38. Councilman Mike Corbin, who like Everson will reach his term limit this year, has also opposed an internal planning office. Corbin says the MPC board should take care of its own business. In his new position at SWEPCO/AEP, Corbin should confidentially consult with company officials. They can share their difficulties working with Sweeney for reasonable adjustments to the UDC before enacted.
39. The other argument against an internal office by the planning gurus is that the independent agency removes politics from the planning process. This argument sounds good in academia but does not reflect the real world. Funding of the MPC is political. Appointment of Board members is political. Appeals MPC decisions to the city council and commission are political.
40. Here’s an example. Earlier this year the MPC Board voted unanimously to allow a former Circle K on the southeast corner of East Kings Highway and Gilbert Drive to sell hard alcohol. The Circle K had moved across the street. Beer was allowed for sale at both locations. On appeal, neighbors opposed the expansion of hard liquor sales in their neighborhood. Their appeal failed on a 3-3 vote. Litigation has stopped the rezoning. A deep pocketbook will probably prevail in stopping the rezoning requested by a successful minority businessman.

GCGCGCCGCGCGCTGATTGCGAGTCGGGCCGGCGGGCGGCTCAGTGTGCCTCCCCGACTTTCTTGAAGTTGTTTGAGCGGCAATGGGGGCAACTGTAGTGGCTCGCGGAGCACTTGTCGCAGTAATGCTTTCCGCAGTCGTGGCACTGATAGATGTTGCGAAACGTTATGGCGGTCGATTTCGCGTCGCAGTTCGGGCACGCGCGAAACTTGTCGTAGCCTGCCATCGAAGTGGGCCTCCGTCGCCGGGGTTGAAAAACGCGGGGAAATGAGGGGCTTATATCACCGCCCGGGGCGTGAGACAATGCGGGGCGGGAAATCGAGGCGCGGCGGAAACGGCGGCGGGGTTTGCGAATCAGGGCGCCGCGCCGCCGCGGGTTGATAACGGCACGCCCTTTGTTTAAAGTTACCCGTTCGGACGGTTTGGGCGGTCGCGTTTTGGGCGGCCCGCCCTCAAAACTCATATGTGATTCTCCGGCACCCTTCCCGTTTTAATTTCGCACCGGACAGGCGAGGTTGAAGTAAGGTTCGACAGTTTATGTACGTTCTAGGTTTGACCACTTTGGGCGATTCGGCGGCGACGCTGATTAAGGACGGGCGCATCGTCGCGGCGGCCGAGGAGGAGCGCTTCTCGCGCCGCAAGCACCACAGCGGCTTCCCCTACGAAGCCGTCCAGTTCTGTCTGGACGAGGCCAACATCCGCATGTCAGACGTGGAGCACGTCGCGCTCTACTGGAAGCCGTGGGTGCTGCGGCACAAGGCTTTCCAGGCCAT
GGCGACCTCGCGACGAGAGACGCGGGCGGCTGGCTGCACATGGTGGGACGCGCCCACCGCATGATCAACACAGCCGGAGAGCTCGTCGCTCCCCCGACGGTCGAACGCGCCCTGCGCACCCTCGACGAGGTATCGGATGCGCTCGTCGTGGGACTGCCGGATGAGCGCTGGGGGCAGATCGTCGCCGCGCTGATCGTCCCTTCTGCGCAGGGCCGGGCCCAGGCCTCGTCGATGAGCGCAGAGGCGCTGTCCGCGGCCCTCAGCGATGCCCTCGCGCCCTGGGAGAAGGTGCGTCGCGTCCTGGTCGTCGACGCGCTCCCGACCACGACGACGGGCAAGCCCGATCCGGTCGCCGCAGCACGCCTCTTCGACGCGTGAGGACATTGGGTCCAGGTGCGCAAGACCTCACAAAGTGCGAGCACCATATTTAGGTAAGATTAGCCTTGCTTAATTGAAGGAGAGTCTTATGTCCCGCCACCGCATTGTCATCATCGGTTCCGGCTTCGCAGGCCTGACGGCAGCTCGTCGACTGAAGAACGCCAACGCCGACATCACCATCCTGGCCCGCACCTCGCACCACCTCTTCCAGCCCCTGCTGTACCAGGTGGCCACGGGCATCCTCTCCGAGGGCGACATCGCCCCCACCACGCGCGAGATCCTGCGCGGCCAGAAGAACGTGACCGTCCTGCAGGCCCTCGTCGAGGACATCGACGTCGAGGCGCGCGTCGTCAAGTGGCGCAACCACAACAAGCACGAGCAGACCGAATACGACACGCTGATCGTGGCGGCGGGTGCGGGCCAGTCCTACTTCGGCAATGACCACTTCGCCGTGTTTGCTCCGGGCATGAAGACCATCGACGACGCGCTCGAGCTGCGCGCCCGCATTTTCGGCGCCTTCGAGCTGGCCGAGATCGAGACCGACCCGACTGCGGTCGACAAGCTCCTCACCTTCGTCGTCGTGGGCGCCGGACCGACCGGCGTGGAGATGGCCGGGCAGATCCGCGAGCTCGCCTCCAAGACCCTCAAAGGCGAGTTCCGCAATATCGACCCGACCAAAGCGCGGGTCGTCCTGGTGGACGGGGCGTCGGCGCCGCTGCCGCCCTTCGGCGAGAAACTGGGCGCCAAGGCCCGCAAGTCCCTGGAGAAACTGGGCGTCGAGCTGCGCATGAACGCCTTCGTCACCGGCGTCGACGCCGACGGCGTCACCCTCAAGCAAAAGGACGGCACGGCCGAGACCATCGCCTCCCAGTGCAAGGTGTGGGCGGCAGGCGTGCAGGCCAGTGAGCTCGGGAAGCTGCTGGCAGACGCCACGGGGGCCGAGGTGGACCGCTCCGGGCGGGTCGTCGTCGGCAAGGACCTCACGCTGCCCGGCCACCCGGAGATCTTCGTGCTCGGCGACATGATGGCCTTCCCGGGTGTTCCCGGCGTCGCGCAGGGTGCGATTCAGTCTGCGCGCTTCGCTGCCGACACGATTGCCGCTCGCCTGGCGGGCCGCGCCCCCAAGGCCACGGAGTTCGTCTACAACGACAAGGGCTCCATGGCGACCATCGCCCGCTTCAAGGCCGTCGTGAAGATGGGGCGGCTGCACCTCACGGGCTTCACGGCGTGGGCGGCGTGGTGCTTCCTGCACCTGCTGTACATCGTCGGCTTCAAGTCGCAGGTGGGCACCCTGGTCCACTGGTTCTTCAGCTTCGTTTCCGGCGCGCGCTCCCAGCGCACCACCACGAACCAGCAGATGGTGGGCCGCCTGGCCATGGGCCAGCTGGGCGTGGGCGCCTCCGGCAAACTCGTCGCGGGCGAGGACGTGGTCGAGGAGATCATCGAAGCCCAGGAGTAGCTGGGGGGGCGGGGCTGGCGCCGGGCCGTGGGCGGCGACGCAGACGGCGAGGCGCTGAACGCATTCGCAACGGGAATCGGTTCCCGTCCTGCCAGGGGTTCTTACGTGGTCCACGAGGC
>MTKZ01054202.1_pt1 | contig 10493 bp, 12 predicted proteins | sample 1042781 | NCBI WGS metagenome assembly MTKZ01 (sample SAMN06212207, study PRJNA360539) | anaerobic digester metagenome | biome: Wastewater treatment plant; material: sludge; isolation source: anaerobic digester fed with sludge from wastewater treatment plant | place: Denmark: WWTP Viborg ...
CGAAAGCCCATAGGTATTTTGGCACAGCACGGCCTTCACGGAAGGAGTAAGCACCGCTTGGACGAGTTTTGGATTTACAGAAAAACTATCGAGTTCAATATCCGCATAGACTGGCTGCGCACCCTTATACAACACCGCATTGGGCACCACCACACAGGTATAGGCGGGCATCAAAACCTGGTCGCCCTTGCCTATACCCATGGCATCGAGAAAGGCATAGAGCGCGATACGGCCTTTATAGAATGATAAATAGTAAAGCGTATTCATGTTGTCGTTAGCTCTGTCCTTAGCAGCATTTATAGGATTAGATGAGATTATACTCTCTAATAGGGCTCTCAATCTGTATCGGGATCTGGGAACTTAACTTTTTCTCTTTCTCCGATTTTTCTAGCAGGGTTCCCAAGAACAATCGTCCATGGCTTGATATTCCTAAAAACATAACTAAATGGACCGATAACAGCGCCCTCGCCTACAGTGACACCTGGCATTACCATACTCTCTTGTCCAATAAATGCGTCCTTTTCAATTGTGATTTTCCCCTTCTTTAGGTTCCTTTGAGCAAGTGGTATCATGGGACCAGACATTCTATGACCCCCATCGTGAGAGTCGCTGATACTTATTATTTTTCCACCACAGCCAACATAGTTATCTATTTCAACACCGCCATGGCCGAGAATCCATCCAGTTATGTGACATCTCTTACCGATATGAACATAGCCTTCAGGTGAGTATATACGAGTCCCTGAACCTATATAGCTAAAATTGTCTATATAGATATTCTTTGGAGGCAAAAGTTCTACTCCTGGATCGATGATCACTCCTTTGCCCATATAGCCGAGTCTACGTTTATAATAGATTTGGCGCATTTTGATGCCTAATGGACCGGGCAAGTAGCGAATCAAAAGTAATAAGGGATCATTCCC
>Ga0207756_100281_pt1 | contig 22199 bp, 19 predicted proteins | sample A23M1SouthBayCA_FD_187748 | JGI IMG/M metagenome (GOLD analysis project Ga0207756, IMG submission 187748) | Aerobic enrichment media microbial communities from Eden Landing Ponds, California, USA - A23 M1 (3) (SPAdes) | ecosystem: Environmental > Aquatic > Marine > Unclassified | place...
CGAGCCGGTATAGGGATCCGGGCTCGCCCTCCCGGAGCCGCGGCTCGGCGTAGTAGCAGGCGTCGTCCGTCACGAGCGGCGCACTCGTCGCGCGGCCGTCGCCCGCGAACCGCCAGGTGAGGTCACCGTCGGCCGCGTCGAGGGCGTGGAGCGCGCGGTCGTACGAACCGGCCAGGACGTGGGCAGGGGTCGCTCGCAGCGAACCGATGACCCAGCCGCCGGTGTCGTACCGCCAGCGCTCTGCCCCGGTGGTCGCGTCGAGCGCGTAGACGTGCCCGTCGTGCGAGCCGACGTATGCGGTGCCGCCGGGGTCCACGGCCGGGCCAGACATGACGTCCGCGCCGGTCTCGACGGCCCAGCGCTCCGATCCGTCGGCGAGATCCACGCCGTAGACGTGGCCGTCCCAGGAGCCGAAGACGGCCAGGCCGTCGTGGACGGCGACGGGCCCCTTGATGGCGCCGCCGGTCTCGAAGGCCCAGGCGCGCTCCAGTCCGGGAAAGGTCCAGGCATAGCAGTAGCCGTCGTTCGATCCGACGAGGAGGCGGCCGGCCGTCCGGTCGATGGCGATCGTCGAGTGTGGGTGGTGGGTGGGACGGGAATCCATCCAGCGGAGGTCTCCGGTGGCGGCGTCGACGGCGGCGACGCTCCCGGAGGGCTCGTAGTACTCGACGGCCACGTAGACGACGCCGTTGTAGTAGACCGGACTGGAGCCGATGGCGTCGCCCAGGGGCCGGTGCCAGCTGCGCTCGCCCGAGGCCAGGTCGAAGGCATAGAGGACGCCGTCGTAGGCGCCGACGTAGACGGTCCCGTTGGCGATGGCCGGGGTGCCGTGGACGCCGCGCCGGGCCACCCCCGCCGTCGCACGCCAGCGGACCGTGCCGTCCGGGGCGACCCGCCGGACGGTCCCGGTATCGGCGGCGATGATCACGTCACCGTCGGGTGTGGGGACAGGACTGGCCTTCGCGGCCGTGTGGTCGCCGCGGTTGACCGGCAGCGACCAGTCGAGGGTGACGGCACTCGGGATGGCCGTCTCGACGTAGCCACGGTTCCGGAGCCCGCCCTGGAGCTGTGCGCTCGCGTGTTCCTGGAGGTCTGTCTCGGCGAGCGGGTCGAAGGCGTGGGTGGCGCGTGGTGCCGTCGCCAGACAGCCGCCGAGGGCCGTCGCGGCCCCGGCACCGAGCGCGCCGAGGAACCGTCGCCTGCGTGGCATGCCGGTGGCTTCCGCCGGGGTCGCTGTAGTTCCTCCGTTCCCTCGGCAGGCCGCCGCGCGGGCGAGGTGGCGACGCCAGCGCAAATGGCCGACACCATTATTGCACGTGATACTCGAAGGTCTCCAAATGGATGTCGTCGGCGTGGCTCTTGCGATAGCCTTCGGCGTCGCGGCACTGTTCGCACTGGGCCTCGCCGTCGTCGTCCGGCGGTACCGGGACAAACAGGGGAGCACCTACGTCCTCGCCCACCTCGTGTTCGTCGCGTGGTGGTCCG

41. Another example. The council heard an appeal from a unanimous MPC board to allow the expansion of the parking lot at Superior Mexican restaurant. The expansion would back up to houses behind the restaurant. This appeal was granted on a 7-1 vote.
42. Councilman Michael Corbin and Jeff Everson voted to grant the appeal against hard liquor at the old Circle K location, but they split on the Superior parking lot -- with Everson voting to stop the parking lot and Corbin to permit it. Thus, Corbin voted in one instance to stop hard alcohol sales and in another to assist a local restaurant known for its ‘killer” margaritas. Seems like politics at work.
The MPC office and its implementation of the UDC is not working well for development in Shreveport. Pinning magical hope on a turnaround by a new executive director is not realistic.
The upcoming vote on a city internal planning office is crutial -- one of the most decisive the council will take this year. Council members should put aside their dissatisfaction with Mayor Ollie Tyler when deciding. Additionally, they should leave personal pride, prejudices, payback in the back room and not display them on the council dais for this vote.
Without change, expectations of real development progress can be dismissed. The facts are there.